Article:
FA16-Project22: Week 8

Attention Getter


The object of the game Attention Getter is to see if students can recall certain items that were shown to them in two separate scenarios.

This experiment was done on my two daughters, ages 14 and 11. There were 10 household items picked that were easily identifiable to both children. In the first setting, the children were placed in a dining room without any distractions. Each child was given a pen and paper. The children were told that they were going to look at some items placed on the dining room table and they would have to write down how many items there were on the table, as well as what the item names were. Both children were given 15 seconds look the items. They were asked to turn around and write down how many items they saw and the names of each item they can recall. In the second setting, the children left the room. The same 10 items were placed back on the dining room table, but in different order. The children were given another pen and paper. In this setting, the tv was placed on with a television show that they know best, considerably loud to the ears. They were given the same instructions as the first setting. Only difference is they were only given 10 seconds to look at the items, with the television playing at a loud sound in the back ground. The children were asked to turn around and write down again how many items were on the table, and write down how many items they can name. The information was measured for inaccuracy with the items numbered and named.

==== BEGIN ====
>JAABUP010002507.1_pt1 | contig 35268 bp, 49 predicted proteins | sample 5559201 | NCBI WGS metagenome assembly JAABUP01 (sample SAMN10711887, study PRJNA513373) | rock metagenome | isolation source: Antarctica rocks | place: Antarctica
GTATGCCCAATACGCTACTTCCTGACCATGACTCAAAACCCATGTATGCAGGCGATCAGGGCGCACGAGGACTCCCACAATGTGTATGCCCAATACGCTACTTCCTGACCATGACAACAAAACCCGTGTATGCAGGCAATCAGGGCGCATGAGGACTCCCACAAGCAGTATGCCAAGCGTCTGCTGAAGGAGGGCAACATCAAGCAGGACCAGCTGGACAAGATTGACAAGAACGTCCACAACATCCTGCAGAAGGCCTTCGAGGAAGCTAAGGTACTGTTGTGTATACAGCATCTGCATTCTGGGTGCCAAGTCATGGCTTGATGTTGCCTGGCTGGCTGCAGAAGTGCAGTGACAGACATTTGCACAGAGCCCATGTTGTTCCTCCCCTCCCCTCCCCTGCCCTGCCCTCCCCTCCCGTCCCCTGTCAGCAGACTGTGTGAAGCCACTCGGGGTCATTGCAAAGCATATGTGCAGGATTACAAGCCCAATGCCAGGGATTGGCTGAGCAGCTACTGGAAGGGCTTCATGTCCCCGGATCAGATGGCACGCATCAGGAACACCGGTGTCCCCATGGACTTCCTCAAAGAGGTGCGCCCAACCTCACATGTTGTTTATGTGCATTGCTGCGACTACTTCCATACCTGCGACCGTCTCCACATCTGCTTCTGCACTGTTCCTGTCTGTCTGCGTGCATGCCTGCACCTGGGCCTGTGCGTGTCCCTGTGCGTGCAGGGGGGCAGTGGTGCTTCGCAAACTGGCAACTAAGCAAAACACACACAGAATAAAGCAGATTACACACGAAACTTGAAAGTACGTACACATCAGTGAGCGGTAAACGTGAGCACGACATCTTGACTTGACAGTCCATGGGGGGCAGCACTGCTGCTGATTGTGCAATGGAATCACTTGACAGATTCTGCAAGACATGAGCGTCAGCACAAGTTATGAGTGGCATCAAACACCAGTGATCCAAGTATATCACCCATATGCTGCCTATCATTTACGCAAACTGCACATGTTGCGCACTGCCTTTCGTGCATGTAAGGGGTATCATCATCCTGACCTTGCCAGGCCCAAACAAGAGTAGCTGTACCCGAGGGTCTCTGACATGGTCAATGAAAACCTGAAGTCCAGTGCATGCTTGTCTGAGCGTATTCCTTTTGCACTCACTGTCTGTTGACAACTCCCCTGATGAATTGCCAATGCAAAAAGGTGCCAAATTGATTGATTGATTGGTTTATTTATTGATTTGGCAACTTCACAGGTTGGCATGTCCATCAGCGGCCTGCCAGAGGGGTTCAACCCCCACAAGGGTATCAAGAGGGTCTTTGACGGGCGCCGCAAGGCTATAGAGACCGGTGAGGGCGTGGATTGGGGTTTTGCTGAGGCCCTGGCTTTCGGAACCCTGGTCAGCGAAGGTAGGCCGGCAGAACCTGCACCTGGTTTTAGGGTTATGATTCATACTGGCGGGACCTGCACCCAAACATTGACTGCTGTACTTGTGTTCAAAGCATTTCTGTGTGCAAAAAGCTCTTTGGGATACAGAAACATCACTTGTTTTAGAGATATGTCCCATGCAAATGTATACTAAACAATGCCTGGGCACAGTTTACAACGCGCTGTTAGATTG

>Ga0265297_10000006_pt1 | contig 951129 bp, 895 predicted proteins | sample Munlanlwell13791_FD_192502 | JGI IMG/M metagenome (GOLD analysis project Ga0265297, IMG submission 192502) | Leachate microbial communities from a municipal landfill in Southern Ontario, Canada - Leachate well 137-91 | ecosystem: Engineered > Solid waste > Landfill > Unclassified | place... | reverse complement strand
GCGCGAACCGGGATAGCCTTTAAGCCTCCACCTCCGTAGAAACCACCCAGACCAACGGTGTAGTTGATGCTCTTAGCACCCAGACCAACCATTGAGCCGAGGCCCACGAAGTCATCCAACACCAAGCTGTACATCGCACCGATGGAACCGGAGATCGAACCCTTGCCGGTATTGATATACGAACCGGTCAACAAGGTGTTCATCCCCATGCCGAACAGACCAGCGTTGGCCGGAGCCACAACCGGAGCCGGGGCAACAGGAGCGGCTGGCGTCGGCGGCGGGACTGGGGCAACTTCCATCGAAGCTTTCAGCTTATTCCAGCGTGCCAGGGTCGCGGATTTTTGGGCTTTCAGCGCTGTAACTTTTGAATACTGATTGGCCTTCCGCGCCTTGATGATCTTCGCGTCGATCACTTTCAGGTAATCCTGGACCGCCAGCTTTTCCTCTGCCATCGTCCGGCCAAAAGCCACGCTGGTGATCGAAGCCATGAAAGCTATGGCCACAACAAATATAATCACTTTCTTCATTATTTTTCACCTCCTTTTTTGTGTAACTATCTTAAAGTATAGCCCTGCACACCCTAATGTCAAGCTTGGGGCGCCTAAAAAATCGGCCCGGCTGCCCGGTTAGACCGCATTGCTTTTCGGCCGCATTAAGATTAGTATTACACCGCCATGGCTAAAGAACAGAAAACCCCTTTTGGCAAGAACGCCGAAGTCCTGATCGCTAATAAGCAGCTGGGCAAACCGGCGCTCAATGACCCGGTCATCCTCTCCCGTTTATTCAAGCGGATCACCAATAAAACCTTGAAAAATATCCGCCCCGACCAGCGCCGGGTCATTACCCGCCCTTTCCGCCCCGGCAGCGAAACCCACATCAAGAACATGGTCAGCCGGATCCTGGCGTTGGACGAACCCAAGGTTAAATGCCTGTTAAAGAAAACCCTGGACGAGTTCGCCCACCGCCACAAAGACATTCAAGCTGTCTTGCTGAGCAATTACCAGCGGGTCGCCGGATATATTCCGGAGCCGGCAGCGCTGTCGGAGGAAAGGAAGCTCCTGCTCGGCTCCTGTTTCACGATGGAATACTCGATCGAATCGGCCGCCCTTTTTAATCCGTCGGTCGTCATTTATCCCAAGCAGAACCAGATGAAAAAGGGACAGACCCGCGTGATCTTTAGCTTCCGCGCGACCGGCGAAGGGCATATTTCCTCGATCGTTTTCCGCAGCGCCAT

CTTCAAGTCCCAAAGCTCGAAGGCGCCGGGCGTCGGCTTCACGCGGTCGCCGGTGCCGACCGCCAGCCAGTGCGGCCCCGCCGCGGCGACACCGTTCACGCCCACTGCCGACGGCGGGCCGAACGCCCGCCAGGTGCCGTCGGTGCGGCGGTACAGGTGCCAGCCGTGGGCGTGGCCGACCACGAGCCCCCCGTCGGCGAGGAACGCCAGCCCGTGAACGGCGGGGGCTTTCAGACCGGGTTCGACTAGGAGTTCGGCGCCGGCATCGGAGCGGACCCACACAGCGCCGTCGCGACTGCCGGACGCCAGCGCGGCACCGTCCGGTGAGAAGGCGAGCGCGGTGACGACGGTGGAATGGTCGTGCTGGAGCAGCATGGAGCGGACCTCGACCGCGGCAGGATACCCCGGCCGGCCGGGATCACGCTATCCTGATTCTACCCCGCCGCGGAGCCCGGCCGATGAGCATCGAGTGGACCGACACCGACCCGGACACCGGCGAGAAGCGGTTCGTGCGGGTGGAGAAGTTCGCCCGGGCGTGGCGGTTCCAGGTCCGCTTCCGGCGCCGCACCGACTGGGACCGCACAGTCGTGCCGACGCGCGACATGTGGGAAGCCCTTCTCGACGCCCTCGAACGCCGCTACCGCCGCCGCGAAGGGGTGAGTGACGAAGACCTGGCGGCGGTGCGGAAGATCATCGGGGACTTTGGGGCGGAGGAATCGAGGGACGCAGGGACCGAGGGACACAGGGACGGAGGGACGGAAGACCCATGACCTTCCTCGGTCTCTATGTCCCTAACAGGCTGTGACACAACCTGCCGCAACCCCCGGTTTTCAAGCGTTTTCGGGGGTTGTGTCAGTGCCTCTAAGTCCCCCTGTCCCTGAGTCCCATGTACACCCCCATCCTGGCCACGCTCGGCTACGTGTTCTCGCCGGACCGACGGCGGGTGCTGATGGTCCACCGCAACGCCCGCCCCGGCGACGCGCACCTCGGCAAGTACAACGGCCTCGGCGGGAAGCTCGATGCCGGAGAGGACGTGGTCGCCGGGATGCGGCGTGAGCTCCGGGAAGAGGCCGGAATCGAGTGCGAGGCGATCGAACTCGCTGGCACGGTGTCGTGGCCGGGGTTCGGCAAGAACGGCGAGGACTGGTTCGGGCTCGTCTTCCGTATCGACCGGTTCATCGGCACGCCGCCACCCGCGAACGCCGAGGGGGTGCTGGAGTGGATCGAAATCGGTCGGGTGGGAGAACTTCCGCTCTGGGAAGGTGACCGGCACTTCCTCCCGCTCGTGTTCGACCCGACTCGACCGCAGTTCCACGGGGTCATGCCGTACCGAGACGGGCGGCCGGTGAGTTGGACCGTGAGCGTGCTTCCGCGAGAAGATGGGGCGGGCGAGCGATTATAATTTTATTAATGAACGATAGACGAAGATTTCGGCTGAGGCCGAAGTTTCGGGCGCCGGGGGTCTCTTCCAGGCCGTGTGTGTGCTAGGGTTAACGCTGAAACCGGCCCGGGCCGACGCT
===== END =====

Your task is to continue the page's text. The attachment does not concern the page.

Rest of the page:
For the first experiment with the tv off, the 14 year old got 7 items correct and named them all correctly, but said there were only 9 items on the table. The 11 year old got 8 items correct and named 10 on the table. For the 2nd experiment, the 14 year old only got 5 items on the table correct and stated there were only 8 items there. The 11 year old got 6 items correct from the table and said there were 8 items in total. Chart below shows findings. It is safe to say that the attention span grew within the second setting than the first as it was harder for the children to identify and count how many items were on the table.



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About Robert O. Duncan

I'm an Assistant Professor of Behavioral Sciences at City University of New York, with joint appointments in Neuroscience and Cognitive Neuroscience. I also have an appointment as a Visiting Scholar at New York University. My research interests include cognitive neuroscience, functional magnetic resonance imaging, glaucoma, neurodegenerative disorders, attention, learning, memory, educational technology, pedagogy, and developing games for education.

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